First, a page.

I realized early on that my attempts to infuse reality into my coworker’s diet plan was most unwelcome, so now I simply hold my tongue at lunchtime while I count the days until she’s done with it (and hopefully, shuts up about it). For everyone who’ll listen to reason though, I’ve done the research for you. Distilled the volumes of scientific research and nutritional information into a concise, easy to follow diet plan that’s guaranteed to work based on everything we know about the human body.

(Disclaimer: I’m not a doctor. Consult one. Don’t sue me.)

 

The Great Eric’s super duper double secret amazing guide to loosing weight:

 

Step 1:

 

Eat less.

 

Step 2:

 

Exercise more.

 

Simple, right? Yet millions of Americans are baffled by this approach to weight loss. Mostly, I suppose, because it involves a lifestyle change, complete with actual work and personal responsibility and discipline. Which is why I imagine the “still eat as many bacon cheeseburgers as you want” type diet plans are so popular; they make people feel like they’re doing something despite their ineffectiveness. People would rather be fat than be uncomfortable, even a little bit.

To state my diet plan another way: “You’re fat because you’re lazy; stop being lazy and you won’t be fat”. Harsh? Maybe. True? Yes. Sure, entities like the media, the food industry, biology, and even the government share culpability for the obesity epidemic now upon us. But at the end of the day, the only person who’s responsible for the shape your body in is you.

Still, I imagine there are those of you out there who are skeptical, so let’s break down the plan and examine it in more detail.

“Eat less” should probably read “Eat less and eat right”. I trimmed it down in the diet plan because the first half is the one that would make the biggest difference for most people, and is sufficient all by itself for loosing weight. But “eat right” is another factor which shouldn’t get ignored, so we’ll consider that here as well.

Most Americans eat too much. I’ll let the USDA qualify that (emphasis mine):

Americans at the beginning of the 21st century are consuming more food and several hundred more calories per person per day than did their counterparts in the late 1950s (when per capita calorie consumption was at the lowest level in the last century), or even in the 1970s. The aggregate food supply in 2000 provided 3,800 calories per person per day, 500 calories above the 1970 level and 800 calories above the record low in 1957 and 1958.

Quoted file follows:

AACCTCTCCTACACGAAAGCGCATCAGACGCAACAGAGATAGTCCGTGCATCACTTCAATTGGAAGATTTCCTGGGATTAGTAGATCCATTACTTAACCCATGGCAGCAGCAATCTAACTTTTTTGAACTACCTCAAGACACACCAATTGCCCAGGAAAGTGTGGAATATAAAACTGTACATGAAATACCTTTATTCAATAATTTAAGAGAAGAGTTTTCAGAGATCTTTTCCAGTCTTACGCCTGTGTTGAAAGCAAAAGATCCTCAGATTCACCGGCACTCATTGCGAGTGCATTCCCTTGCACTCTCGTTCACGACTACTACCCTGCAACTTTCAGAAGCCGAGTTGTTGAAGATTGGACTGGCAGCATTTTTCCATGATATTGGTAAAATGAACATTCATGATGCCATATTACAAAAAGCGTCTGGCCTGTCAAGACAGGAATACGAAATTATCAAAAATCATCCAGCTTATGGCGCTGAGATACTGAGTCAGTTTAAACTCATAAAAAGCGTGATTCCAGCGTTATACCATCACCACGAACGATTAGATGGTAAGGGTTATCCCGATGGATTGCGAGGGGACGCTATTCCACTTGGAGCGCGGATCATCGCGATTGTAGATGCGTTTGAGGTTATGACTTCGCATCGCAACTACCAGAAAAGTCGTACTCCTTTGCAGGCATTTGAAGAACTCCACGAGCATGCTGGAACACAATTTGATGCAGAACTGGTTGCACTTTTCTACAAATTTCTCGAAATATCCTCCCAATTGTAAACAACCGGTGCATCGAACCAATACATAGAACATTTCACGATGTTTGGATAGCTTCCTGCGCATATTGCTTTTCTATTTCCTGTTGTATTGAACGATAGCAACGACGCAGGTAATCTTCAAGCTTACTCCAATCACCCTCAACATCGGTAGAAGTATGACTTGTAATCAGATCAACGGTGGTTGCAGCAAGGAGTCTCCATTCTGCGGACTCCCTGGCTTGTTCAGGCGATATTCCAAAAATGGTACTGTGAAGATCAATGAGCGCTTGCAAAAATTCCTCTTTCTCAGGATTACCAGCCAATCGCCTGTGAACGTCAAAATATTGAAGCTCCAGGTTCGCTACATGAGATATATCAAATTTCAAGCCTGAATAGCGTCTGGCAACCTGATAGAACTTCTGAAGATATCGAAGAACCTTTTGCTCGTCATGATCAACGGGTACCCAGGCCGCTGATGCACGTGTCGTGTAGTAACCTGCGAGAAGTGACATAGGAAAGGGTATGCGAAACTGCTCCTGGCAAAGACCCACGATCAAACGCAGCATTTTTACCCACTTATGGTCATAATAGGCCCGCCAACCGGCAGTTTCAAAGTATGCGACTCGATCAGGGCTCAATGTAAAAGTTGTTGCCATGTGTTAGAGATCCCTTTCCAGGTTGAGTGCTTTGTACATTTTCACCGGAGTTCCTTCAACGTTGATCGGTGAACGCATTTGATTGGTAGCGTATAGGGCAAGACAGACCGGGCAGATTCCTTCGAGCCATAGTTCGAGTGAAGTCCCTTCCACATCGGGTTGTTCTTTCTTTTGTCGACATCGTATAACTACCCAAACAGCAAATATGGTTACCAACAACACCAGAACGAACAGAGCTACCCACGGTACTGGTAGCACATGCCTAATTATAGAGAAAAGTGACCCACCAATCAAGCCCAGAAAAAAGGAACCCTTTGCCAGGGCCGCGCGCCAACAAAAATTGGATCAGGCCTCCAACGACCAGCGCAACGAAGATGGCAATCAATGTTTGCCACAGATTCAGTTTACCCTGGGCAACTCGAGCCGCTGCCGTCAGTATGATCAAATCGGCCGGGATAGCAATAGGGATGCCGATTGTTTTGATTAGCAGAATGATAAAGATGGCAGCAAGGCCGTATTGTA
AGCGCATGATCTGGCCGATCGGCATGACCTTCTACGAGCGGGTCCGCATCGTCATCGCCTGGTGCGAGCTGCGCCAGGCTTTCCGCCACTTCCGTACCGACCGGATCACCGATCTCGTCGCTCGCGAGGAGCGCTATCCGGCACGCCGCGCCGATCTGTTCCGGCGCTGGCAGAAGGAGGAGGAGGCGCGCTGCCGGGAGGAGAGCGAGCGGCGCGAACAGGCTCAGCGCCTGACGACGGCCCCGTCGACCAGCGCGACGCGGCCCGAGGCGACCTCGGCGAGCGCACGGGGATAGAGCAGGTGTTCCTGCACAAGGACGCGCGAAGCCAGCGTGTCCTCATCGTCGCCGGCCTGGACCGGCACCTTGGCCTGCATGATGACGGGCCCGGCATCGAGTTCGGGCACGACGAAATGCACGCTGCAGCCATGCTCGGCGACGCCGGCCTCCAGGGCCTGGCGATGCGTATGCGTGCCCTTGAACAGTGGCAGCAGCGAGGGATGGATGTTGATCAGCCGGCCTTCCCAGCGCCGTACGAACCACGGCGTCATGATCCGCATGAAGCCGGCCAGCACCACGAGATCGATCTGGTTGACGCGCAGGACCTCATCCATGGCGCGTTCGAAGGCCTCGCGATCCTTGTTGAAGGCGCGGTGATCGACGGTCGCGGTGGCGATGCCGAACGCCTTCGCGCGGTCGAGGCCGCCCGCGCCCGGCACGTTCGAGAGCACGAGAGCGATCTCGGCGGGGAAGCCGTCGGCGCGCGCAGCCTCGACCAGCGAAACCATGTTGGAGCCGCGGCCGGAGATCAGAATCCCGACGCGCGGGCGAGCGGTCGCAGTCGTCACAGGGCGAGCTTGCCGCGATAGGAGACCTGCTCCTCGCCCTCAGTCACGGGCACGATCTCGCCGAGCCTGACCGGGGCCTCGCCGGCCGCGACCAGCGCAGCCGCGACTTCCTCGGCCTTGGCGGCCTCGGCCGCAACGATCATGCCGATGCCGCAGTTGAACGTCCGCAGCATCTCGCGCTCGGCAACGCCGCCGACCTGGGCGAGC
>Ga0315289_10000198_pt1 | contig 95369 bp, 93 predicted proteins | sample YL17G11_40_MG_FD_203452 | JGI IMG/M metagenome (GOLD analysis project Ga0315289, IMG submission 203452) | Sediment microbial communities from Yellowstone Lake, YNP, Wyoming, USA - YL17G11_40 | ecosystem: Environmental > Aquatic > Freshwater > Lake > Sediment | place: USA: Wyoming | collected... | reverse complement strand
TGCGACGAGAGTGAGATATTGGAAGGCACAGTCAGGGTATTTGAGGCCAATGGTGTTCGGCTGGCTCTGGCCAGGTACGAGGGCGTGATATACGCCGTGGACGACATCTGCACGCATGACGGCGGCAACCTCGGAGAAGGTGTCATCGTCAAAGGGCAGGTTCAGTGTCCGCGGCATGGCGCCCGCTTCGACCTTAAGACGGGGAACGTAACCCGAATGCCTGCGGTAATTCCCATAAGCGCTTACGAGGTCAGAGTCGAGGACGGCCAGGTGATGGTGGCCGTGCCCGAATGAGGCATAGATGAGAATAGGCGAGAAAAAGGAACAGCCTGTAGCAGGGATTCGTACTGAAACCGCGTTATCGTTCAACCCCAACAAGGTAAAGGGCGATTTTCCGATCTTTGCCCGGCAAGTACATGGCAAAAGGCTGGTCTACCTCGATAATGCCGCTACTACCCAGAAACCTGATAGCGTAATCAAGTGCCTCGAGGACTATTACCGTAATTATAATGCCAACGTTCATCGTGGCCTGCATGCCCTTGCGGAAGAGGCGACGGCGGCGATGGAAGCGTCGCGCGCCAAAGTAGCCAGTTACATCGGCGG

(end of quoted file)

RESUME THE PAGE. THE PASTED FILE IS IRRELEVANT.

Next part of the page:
(fig. 2-1)

Of that 3,800 calories, USDA’s Economic Research Service (ERS) estimates that roughly 1,100 calories were lost to spoilage, plate waste, and cooking and other losses, putting dietary intake of calories in 2000 at just under 2,700 calories per person per day. ERS data suggest that average daily calorie intake increased by 24.5 percent, or about 530 calories, between 1970 and 2000. Of that 24.5-percent increase, grains (mainly refined grain products) contributed 9.5 percentage points; added fats and oils, 9.0 percentage points; added sugars, 4.7 percentage points; fruits and vegetables together, 1.5 percentage points; meats and nuts together, 1 percentage point; and dairy products and eggs together, -1.5 percentage point.

Some of the observed increase in caloric intake may be associated with the increase in eating out. Data from USDA’s food intake surveys show that the food-away-from-home sector provided 32 percent of total food energy consumption in 1994-96, up from 18 percent in 1977-78. The data also suggest that, when eating out, people either eat more or eat higher calorie foods–or both–and that this tendency appears to be increasing.